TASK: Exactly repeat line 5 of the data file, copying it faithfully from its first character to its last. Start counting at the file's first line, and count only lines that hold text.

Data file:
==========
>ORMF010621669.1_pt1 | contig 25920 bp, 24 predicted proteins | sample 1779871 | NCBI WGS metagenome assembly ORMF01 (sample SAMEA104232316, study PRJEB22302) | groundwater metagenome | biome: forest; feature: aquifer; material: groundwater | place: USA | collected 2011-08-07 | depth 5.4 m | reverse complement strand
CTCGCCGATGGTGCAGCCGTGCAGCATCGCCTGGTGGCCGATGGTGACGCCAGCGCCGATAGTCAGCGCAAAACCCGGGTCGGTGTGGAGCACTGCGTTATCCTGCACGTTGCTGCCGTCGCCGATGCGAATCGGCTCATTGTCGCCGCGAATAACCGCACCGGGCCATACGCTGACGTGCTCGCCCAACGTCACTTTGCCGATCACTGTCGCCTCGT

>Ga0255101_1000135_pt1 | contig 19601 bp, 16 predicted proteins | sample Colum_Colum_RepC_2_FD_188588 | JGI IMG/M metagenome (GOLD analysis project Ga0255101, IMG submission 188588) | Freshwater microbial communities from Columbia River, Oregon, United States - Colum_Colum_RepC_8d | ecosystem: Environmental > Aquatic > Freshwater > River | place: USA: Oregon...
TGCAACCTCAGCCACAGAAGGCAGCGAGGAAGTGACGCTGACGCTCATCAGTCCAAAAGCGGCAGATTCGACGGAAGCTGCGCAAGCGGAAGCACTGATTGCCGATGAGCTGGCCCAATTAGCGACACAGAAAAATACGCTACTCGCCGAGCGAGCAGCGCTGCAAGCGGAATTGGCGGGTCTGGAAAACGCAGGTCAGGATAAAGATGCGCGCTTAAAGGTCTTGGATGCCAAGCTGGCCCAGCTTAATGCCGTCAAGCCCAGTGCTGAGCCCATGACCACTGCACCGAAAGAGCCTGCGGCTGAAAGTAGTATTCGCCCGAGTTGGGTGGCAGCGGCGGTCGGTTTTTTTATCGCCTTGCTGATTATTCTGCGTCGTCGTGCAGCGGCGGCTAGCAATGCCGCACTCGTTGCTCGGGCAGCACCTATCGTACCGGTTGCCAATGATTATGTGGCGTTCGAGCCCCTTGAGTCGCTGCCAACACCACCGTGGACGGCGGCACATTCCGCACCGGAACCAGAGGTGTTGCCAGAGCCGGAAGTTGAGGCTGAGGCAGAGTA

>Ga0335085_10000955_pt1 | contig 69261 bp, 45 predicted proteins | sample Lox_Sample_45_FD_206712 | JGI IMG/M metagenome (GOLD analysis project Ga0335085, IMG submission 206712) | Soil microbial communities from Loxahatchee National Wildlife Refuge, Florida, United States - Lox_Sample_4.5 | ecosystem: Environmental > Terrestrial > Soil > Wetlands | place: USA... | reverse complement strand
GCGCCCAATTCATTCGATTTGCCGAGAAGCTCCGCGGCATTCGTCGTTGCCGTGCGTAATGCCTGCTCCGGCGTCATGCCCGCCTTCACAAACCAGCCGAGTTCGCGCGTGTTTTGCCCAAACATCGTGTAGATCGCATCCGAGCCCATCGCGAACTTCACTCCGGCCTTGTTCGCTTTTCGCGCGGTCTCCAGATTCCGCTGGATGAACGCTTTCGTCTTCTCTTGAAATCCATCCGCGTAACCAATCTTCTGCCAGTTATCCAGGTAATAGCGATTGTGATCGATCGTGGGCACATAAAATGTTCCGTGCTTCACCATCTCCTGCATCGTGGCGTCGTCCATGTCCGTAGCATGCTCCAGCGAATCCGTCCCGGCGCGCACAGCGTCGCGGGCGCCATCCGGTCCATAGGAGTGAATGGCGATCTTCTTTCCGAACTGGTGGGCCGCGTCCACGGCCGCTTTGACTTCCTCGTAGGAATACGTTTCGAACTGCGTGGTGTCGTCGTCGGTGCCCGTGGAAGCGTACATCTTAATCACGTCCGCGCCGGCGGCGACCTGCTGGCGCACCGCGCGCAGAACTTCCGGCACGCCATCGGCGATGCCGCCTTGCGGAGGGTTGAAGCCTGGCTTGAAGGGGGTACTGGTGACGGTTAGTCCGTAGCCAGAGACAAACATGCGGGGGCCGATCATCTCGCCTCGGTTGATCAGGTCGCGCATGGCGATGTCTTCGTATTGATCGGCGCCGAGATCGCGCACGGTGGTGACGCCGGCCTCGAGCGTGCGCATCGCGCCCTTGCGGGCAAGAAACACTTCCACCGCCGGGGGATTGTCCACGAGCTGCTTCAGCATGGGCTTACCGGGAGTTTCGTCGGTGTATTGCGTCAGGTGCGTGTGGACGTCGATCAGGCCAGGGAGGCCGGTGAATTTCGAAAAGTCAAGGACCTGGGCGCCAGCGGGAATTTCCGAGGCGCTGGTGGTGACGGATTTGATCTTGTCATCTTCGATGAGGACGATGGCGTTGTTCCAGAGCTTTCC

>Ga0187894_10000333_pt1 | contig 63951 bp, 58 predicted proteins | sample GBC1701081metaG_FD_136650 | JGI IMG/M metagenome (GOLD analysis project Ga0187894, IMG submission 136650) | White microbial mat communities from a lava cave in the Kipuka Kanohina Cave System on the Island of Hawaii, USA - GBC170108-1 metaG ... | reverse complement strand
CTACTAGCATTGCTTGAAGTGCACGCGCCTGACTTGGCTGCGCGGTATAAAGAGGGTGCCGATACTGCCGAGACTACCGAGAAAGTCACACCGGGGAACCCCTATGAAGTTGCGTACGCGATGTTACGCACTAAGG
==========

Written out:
>Ga0335085_10000955_pt1 | contig 69261 bp, 45 predicted proteins | sample Lox_Sample_45_FD_206712 | JGI IMG/M metagenome (GOLD analysis project Ga0335085, IMG submission 206712) | Soil microbial communities from Loxahatchee National Wildlife Refuge, Florida, United States - Lox_Sample_4.5 | ecosystem: Environmental > Terrestrial > Soil > Wetlands | place: USA... | reverse complement strand